Remember the story of the Tortoise and the Hare? Aesop’s fable concerns a tortoise who was fed up with being ridiculed for his slowness by a hare and challenged him to a race!

Convinced he would win easily, the hare took time out for a nap halfway through but awoke with a start to discover the tortoise had both passed him and crossed the finish line first.

At first glance, before the race is run, it is obvious that the hare has a distinct advantage over the tortoise – it would be a brave person to bet against the hare!

As the hare’s coach what advice would you give him pre-race?

“It’s in the bag!” or “Win, but don’t overdo it. Save your energy for the bigger race.”

Perhaps you might be more circumspect and advise him, “Don’t underestimate this guy, this a long race!”

What advice would you give the tortoise?

“I admire your courage, but you have way too much baggage holding you down, hindering you from winning this race.”

But who really had the most baggage?

The hare!

He was lazy and arrogant. He had poor follow through and lacked stickability.

The tortoise’s baggage was obvious but it also brought out his best. It produced endurance, tenacity, perseverance and courage.

And I don’t think losing would have bothered him. His goal was to finish the race!

The tortoise recognized and dealt with his baggage and he kept moving forward.

The same principle operates in marriage as a couple grows in this oneness.

If a couple is to grow closer over the years then it means that they both will have developed ways of identifying their personal baggage and dealing with it.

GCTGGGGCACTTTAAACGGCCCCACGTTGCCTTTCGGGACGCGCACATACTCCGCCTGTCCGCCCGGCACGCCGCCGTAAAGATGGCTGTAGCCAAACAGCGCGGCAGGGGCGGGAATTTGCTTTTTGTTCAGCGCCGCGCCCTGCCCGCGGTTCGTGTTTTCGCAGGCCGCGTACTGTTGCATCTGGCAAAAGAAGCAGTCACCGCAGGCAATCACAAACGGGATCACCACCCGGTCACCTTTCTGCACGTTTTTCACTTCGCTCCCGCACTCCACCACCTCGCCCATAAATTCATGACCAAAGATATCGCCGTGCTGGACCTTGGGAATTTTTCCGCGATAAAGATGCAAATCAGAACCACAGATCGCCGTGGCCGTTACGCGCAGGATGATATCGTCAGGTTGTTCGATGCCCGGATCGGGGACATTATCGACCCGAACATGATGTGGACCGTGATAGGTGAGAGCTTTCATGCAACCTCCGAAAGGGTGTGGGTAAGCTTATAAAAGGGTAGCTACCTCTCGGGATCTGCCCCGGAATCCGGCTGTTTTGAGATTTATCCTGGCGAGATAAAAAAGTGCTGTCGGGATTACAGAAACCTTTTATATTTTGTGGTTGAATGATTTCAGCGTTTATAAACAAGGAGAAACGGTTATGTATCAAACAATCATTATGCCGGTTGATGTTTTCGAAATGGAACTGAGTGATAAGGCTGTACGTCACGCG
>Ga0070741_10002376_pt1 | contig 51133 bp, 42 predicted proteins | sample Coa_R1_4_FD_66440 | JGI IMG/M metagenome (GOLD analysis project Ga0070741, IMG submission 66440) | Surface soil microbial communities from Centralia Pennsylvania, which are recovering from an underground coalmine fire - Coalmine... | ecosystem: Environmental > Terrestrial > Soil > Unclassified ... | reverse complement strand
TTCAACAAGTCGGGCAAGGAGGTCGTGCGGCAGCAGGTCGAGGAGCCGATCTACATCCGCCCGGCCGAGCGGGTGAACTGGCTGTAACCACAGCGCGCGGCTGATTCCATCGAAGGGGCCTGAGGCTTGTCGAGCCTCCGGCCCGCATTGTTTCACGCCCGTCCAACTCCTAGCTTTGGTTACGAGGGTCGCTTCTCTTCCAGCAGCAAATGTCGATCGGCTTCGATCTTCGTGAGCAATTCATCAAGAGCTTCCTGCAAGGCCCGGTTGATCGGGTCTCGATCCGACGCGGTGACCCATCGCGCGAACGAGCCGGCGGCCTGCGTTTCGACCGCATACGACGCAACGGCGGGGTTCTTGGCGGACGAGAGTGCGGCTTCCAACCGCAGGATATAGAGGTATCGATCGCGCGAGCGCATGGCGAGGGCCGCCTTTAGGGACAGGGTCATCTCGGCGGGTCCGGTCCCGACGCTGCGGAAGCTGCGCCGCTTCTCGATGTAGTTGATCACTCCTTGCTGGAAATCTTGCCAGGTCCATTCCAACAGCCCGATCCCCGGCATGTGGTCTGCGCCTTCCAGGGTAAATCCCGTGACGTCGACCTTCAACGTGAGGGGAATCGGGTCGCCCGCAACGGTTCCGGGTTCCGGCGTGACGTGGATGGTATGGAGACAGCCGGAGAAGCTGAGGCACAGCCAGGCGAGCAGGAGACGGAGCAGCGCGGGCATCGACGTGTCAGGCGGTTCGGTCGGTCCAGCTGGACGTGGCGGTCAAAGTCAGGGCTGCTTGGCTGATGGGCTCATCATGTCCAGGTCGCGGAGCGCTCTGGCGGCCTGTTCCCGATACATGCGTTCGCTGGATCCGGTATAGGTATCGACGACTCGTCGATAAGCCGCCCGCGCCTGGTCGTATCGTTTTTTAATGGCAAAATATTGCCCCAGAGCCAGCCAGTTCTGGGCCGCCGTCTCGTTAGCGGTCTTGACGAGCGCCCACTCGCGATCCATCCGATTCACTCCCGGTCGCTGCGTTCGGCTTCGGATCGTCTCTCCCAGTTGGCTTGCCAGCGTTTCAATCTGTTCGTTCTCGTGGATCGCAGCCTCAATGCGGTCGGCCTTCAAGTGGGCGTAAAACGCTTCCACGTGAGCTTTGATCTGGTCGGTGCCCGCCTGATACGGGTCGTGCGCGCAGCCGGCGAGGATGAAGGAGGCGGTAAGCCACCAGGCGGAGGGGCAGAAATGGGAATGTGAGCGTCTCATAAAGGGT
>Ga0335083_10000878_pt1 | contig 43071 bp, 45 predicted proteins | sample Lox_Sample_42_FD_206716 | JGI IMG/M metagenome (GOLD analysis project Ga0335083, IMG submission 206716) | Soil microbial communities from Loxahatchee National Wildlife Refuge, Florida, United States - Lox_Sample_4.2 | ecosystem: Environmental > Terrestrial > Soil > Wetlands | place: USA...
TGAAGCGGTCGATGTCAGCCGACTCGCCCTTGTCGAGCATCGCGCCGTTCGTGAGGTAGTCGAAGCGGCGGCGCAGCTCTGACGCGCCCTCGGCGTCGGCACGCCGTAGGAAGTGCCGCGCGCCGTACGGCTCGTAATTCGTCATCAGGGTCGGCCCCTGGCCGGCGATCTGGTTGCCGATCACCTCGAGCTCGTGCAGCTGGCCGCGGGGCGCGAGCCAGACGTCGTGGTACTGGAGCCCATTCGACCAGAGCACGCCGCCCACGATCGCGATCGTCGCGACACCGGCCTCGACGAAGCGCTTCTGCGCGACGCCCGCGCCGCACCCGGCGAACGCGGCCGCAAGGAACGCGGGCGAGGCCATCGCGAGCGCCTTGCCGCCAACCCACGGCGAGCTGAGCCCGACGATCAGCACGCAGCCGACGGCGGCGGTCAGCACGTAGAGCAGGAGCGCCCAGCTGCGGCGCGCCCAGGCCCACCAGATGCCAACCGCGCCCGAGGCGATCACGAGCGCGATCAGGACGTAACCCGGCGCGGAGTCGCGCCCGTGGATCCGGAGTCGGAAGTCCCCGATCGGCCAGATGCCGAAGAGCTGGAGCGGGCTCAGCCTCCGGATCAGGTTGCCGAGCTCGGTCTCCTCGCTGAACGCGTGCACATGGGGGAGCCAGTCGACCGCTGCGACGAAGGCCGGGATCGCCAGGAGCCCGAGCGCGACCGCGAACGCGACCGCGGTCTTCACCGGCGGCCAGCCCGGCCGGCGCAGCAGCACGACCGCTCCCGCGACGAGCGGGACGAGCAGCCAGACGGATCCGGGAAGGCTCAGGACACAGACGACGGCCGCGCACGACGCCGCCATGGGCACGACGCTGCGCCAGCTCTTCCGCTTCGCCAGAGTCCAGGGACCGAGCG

Every one of us comes to marriage with “baggage”, but so many are unaware of it.

And we quickly discover that living under the same roof with another person creates all sorts of issues and conflicts!

However, rather than deal with our baggage we often retreat into blaming the other person and demanding that they “sort themselves out!”

Of course, there is truth to that. We all carry personal baggage and need to work it through in order to become whole people.

But unawareness of or refusal to acknowledge our own baggage, makes us extremely unsafe and heading for personal and relational disaster.

I can remember when recognizing and dealing with some of my own baggage became deeply personal for me.

I had a bad habit of reading too much into comments made by others to me, perceiving them as personal criticisms of me or my performance.

This was particularly pronounced in my relationship with Karen. She might make an observation about something I had done or said and if it did not agree completely with how I saw it then I would take it personally and feel quite wounded.

But when I began to recognize and own my behavior, I also began to identify the faulty thinking process that was at the root of it all.

I would hear the comment, interpret it incorrectly (instead of clarifying what was said), which then led to a whole range of negative thoughts and responses.

Things began to change when I deliberately grabbed the negative thought early in this negative cycle and replaced it with positive and truthful statements.

As I went through this process of dealing with some of my baggage, we grew closer as a couple; we grew in our oneness.

I wish I could say that I have perfected this but I can’t. But I can say that my marriage is richer because I am married to a woman who is committed to journeying with me because she knows that I want to be a better man.

And I am just as committed to her as she deals with her own baggage.